American output will hit a new record high in April of 6.95 million barrels per day. File Image / Pixabay
Once again, U.S. crude prices dropped 1.1 percent on Tuesday due to the Energy Information Administration saying that output from American shale basins would hit a new record high in April of 6.95 million barrels per day (bpd), an increase of 131,000 bpd.
That, combined with a pullback in the U.S. stock market caused West Texas Intermediate to settle down 65 cents to $60.71 per barrel and Brent to drop 39 cents to $64.56 - and it also caused John Kilduff, founding partner of Again Capital, to remark, "We've been following the S&P 500 around a lot lately."
Worse, CNBC noted that in a sign the early-year rally in crude is over, "money managers cut their combined net long positions in the six most important futures and options contracts linked to petroleum prices by 50 million barrels in the week to March 6."
Timothy Dove, Pioneer Resources
It's our job as operators to perform at a very high level of efficiency
However, the bulls may yet prevail thanks to U.S. president Donald Trump's replacement on Tuesday of Rex Tillerson as secretary of state with hawkish CIA director Mike Pompeo
CNBC host Jackie DeAngelis noted that the removal of Tillerson may "actually be seen as bullish for prices because of the potential different approach on the Iran deal and the possibility of sanctions on Venezuela.
"Both would take barrels off the market [and] that would take crude prices higher."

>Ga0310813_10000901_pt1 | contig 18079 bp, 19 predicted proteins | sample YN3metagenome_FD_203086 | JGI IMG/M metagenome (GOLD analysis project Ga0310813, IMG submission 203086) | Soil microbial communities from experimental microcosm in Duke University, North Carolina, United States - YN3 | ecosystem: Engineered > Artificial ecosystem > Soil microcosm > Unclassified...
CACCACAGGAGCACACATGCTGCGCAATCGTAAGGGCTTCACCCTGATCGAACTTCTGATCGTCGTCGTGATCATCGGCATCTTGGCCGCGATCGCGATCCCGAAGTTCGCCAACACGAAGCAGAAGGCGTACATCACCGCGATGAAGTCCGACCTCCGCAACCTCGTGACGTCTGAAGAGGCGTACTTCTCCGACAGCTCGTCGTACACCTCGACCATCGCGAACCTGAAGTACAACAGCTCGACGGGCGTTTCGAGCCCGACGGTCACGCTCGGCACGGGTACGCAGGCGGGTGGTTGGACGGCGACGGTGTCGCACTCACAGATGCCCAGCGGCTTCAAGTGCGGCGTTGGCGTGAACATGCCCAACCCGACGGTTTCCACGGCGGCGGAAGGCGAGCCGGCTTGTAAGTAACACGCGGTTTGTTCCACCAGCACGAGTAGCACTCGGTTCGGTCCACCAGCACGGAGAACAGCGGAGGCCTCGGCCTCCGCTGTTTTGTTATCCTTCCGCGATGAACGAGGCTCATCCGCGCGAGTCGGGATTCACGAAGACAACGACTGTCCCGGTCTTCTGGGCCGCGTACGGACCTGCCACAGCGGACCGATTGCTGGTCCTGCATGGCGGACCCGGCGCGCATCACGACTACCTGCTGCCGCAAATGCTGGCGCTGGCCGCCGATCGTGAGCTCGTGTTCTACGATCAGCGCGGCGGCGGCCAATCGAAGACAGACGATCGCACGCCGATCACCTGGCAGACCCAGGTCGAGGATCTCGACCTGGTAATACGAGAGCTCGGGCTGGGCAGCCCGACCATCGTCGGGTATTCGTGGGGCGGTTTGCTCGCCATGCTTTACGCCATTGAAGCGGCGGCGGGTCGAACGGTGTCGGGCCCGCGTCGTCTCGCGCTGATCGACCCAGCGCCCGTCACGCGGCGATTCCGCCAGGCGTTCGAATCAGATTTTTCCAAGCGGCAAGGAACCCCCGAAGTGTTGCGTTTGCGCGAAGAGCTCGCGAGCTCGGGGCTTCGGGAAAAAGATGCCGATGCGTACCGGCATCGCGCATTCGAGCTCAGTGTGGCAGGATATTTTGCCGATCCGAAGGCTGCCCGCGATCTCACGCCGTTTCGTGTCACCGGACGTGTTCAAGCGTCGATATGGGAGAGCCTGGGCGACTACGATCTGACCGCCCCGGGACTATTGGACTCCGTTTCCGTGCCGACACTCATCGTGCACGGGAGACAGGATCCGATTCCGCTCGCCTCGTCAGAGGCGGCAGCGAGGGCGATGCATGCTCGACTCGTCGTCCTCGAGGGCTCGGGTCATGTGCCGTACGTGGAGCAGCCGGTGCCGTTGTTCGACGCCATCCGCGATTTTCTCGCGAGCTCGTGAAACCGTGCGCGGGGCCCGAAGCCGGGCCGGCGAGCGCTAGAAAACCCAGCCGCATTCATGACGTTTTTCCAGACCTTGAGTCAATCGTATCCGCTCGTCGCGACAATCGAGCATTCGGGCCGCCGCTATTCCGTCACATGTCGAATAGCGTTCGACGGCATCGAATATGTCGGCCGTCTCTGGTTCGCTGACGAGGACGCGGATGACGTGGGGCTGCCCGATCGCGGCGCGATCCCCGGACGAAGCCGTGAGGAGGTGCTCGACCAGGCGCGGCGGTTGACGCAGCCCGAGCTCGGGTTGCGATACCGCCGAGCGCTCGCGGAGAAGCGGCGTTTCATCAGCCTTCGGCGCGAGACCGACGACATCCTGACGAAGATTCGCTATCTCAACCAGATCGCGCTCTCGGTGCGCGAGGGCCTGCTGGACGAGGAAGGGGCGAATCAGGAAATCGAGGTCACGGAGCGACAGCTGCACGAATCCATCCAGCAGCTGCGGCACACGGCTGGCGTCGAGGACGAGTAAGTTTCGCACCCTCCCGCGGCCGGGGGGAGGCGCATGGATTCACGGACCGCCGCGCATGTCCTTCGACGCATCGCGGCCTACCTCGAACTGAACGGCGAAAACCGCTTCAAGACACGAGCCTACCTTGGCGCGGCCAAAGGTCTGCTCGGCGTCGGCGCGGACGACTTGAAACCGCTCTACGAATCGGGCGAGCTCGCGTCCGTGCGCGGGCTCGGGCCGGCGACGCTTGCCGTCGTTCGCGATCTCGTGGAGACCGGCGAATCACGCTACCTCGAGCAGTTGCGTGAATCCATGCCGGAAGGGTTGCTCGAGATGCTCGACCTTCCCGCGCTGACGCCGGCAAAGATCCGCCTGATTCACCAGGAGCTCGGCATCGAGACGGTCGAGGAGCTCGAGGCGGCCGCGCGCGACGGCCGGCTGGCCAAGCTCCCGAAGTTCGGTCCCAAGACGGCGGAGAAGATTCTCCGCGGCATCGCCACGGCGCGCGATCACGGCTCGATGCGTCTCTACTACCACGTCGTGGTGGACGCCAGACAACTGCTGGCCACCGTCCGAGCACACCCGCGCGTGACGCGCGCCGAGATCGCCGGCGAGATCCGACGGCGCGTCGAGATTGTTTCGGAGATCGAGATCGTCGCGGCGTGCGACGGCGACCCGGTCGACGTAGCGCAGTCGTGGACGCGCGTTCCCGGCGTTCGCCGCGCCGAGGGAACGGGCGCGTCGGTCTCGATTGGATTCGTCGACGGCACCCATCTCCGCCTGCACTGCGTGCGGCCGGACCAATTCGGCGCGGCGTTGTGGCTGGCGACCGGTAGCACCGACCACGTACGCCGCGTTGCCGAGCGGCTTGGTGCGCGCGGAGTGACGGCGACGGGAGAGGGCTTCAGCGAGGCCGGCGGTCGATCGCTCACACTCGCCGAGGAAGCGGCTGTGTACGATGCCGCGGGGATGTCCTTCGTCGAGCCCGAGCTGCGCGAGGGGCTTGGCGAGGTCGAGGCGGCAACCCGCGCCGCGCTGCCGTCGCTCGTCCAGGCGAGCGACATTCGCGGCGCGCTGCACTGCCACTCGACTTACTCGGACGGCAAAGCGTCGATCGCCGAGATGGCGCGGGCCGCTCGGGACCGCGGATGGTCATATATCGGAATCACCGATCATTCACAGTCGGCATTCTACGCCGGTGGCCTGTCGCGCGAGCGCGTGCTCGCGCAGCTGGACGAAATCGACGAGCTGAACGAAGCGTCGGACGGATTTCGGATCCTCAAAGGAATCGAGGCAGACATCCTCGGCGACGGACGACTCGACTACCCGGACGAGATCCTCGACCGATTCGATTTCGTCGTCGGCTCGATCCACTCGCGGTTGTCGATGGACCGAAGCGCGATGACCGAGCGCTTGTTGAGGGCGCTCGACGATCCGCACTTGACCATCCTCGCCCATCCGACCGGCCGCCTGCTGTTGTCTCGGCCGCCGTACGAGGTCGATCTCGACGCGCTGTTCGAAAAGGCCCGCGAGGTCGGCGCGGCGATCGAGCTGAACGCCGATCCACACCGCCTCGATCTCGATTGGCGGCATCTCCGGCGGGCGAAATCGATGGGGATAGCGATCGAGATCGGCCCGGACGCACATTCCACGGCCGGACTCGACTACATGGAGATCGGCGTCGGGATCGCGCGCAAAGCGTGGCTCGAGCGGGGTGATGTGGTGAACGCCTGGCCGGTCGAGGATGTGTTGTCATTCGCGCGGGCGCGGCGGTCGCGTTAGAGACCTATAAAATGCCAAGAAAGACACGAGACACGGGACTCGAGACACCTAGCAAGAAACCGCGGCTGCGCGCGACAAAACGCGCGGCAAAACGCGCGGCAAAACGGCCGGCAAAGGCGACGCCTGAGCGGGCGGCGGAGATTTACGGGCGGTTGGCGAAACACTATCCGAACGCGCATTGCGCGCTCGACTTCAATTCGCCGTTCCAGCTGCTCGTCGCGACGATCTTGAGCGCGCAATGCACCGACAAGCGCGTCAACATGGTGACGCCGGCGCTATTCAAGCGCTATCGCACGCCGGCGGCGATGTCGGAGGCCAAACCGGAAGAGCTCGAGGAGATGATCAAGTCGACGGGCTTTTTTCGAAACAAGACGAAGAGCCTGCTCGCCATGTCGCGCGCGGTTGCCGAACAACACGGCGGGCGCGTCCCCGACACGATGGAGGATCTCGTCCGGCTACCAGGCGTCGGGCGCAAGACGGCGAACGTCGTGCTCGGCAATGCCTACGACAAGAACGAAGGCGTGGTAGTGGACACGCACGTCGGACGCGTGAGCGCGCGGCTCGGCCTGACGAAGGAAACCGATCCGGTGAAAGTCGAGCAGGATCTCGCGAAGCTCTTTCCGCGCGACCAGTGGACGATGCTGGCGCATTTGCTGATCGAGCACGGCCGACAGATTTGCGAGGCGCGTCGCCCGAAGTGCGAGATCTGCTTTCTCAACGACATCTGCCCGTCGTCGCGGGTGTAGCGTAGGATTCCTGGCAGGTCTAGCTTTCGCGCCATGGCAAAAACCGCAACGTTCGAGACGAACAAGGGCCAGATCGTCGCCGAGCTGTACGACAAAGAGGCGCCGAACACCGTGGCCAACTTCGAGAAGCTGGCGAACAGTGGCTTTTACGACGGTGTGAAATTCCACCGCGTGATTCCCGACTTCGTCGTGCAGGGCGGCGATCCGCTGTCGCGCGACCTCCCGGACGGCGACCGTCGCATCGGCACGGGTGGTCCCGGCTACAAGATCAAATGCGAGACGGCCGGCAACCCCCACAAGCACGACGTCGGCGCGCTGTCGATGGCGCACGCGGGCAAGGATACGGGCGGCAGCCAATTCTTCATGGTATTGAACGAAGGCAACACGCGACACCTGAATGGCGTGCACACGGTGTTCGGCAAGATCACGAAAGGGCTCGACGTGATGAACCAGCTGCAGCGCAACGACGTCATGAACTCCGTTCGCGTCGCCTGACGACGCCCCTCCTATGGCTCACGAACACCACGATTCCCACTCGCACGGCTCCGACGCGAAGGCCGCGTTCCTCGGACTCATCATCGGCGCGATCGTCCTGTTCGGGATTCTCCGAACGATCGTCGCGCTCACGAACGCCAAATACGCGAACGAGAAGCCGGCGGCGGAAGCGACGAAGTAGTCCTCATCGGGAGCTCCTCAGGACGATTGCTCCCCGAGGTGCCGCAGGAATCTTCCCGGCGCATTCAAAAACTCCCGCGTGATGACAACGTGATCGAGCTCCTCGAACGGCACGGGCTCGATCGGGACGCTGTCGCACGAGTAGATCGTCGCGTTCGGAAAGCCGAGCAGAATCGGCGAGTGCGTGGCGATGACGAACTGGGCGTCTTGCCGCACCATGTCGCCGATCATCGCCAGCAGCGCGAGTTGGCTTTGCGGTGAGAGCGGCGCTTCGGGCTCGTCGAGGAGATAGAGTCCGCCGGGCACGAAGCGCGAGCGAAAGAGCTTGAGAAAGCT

Kilduff agreed that the replacement is feeding speculation that Trump will follow through on his threat to scrap the Iran nuclear deal, which could disrupt supplies from that country: "You've got to jump through a couple of hoops to get there, or connect a couple of dots to make that a bullish story for oil, but at the same time there's been a lot of tensions."
For those inclined to court American favour rather than bowing to nations openly hostile to the west, this could indeed be viewed as a potentially positive development, as is the latest news of swelling U.S. production that is generally portrayed negatively in mainstream media circles.
Timothy Dove, president and CEO of Permian driller Pioneer Natural Resources, summarized the view of the west at CERAWeek in Houston by stating the industry is at a technological "tipping point" that could lead to higher efficiency in the oil patch.
He remarked, "We have the golden goose right before us, and it's our job as operators to perform at a very high level of efficiency to bring this to bear."
That is not to suggest the road ahead is trouble-free: critics believe shareholder demands for frackers to rein in spending and start returning cash to investors will limit production growth in the medium term; and experts such as shale drilling pioneer Mark Papa believe frackers have already burned through the best wells in the Bakken and Eagle Ford.
Jim Ritterbusch, president of Ritterbusch and Associates, earlier this week stated that the bearish market will continue in the short-term at least, with "a range in nearby WTI between about $58 and $63."